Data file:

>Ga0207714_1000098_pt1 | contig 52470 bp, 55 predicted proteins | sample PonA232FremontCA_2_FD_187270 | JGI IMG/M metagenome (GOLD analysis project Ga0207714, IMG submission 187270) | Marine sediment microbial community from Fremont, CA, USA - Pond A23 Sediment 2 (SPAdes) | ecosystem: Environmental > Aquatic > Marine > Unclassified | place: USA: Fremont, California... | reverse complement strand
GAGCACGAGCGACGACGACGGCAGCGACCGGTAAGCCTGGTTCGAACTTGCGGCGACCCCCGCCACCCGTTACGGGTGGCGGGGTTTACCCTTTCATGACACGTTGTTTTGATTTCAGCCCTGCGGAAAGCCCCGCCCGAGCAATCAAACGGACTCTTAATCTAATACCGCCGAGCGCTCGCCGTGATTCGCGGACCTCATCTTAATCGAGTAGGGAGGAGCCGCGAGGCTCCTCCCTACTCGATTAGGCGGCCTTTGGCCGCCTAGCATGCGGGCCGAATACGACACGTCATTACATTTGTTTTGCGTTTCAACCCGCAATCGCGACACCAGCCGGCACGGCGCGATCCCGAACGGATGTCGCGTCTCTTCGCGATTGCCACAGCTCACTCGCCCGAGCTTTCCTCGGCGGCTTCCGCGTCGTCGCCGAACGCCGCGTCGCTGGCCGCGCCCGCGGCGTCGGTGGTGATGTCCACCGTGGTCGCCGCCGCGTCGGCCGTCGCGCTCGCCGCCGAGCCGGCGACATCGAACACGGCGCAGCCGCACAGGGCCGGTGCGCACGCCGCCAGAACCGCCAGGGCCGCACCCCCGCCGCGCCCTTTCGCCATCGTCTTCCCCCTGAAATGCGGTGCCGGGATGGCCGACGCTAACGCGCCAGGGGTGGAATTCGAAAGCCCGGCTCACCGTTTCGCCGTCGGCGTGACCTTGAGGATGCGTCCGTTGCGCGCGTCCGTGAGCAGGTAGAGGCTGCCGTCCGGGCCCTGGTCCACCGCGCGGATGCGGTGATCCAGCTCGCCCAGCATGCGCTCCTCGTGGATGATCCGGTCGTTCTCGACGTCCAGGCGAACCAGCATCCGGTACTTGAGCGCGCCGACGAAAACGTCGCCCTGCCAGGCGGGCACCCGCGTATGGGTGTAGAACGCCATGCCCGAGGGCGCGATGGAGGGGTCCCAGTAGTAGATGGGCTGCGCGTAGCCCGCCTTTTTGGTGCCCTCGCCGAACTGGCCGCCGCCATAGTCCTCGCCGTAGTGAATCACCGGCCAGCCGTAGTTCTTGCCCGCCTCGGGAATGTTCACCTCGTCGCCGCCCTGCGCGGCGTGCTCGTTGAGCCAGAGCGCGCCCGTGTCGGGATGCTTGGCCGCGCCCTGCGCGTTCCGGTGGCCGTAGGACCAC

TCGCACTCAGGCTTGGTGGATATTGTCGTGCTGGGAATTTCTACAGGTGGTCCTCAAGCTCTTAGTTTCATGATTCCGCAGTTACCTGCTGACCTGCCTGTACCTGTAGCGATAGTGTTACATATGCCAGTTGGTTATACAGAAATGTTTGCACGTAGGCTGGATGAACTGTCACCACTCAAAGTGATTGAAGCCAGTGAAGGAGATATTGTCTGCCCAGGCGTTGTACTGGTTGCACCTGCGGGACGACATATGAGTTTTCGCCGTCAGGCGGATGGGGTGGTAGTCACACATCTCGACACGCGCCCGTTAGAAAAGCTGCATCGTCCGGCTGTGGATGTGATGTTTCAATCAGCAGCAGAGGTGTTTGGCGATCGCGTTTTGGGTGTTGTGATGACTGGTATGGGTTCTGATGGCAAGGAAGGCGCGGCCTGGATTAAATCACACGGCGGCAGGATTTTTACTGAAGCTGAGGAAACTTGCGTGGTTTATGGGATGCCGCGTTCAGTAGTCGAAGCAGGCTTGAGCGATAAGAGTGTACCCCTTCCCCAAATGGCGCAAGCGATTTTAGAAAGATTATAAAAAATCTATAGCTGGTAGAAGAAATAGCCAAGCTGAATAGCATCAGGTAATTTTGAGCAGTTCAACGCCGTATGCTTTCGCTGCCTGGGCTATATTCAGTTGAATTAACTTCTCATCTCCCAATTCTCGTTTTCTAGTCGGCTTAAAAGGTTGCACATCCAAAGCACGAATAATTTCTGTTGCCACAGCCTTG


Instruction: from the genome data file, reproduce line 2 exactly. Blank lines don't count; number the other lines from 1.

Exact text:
GAGCACGAGCGACGACGACGGCAGCGACCGGTAAGCCTGGTTCGAACTTGCGGCGACCCCCGCCACCCGTTACGGGTGGCGGGGTTTACCCTTTCATGACACGTTGTTTTGATTTCAGCCCTGCGGAAAGCCCCGCCCGAGCAATCAAACGGACTCTTAATCTAATACCGCCGAGCGCTCGCCGTGATTCGCGGACCTCATCTTAATCGAGTAGGGAGGAGCCGCGAGGCTCCTCCCTACTCGATTAGGCGGCCTTTGGCCGCCTAGCATGCGGGCCGAATACGACACGTCATTACATTTGTTTTGCGTTTCAACCCGCAATCGCGACACCAGCCGGCACGGCGCGATCCCGAACGGATGTCGCGTCTCTTCGCGATTGCCACAGCTCACTCGCCCGAGCTTTCCTCGGCGGCTTCCGCGTCGTCGCCGAACGCCGCGTCGCTGGCCGCGCCCGCGGCGTCGGTGGTGATGTCCACCGTGGTCGCCGCCGCGTCGGCCGTCGCGCTCGCCGCCGAGCCGGCGACATCGAACACGGCGCAGCCGCACAGGGCCGGTGCGCACGCCGCCAGAACCGCCAGGGCCGCACCCCCGCCGCGCCCTTTCGCCATCGTCTTCCCCCTGAAATGCGGTGCCGGGATGGCCGACGCTAACGCGCCAGGGGTGGAATTCGAAAGCCCGGCTCACCGTTTCGCCGTCGGCGTGACCTTGAGGATGCGTCCGTTGCGCGCGTCCGTGAGCAGGTAGAGGCTGCCGTCCGGGCCCTGGTCCACCGCGCGGATGCGGTGATCCAGCTCGCCCAGCATGCGCTCCTCGTGGATGATCCGGTCGTTCTCGACGTCCAGGCGAACCAGCATCCGGTACTTGAGCGCGCCGACGAAAACGTCGCCCTGCCAGGCGGGCACCCGCGTATGGGTGTAGAACGCCATGCCCGAGGGCGCGATGGAGGGGTCCCAGTAGTAGATGGGCTGCGCGTAGCCCGCCTTTTTGGTGCCCTCGCCGAACTGGCCGCCGCCATAGTCCTCGCCGTAGTGAATCACCGGCCAGCCGTAGTTCTTGCCCGCCTCGGGAATGTTCACCTCGTCGCCGCCCTGCGCGGCGTGCTCGTTGAGCCAGAGCGCGCCCGTGTCGGGATGCTTGGCCGCGCCCTGCGCGTTCCGGTGGCCGTAGGACCAC